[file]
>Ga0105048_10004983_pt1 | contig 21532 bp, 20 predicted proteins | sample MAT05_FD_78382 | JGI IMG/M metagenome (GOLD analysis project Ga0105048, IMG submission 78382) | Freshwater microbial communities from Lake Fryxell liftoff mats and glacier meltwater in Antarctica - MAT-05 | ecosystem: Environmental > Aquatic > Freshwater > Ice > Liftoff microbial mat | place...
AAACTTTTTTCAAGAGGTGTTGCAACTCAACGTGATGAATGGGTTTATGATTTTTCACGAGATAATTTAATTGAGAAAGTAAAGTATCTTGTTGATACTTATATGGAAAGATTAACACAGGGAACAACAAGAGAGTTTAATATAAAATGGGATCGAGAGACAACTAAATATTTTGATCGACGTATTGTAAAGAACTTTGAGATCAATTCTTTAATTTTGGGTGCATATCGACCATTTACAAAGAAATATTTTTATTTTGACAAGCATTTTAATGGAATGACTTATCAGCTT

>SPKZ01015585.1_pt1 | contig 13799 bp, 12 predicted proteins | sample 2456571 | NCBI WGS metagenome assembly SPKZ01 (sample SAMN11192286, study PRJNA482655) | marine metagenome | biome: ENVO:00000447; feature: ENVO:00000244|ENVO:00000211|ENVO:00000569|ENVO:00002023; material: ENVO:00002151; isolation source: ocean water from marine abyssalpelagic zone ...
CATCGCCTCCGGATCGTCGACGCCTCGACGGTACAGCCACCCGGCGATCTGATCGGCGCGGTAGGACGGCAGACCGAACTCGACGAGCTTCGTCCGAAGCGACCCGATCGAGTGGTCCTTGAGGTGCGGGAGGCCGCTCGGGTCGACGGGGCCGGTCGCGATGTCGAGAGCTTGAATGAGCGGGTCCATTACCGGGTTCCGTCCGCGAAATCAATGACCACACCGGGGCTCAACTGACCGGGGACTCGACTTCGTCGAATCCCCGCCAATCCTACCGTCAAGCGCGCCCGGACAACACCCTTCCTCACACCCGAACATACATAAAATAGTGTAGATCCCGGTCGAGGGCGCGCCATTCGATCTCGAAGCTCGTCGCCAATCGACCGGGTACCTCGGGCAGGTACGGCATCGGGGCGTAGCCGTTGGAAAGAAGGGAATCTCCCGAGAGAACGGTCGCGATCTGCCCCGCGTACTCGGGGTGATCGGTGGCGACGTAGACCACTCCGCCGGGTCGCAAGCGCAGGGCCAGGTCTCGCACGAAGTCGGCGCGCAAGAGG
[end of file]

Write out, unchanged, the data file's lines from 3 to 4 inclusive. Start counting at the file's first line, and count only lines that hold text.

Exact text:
>SPKZ01015585.1_pt1 | contig 13799 bp, 12 predicted proteins | sample 2456571 | NCBI WGS metagenome assembly SPKZ01 (sample SAMN11192286, study PRJNA482655) | marine metagenome | biome: ENVO:00000447; feature: ENVO:00000244|ENVO:00000211|ENVO:00000569|ENVO:00002023; material: ENVO:00002151; isolation source: ocean water from marine abyssalpelagic zone ...
CATCGCCTCCGGATCGTCGACGCCTCGACGGTACAGCCACCCGGCGATCTGATCGGCGCGGTAGGACGGCAGACCGAACTCGACGAGCTTCGTCCGAAGCGACCCGATCGAGTGGTCCTTGAGGTGCGGGAGGCCGCTCGGGTCGACGGGGCCGGTCGCGATGTCGAGAGCTTGAATGAGCGGGTCCATTACCGGGTTCCGTCCGCGAAATCAATGACCACACCGGGGCTCAACTGACCGGGGACTCGACTTCGTCGAATCCCCGCCAATCCTACCGTCAAGCGCGCCCGGACAACACCCTTCCTCACACCCGAACATACATAAAATAGTGTAGATCCCGGTCGAGGGCGCGCCATTCGATCTCGAAGCTCGTCGCCAATCGACCGGGTACCTCGGGCAGGTACGGCATCGGGGCGTAGCCGTTGGAAAGAAGGGAATCTCCCGAGAGAACGGTCGCGATCTGCCCCGCGTACTCGGGGTGATCGGTGGCGACGTAGACCACTCCGCCGGGTCGCAAGCGCAGGGCCAGGTCTCGCACGAAGTCGGCGCGCAAGAGG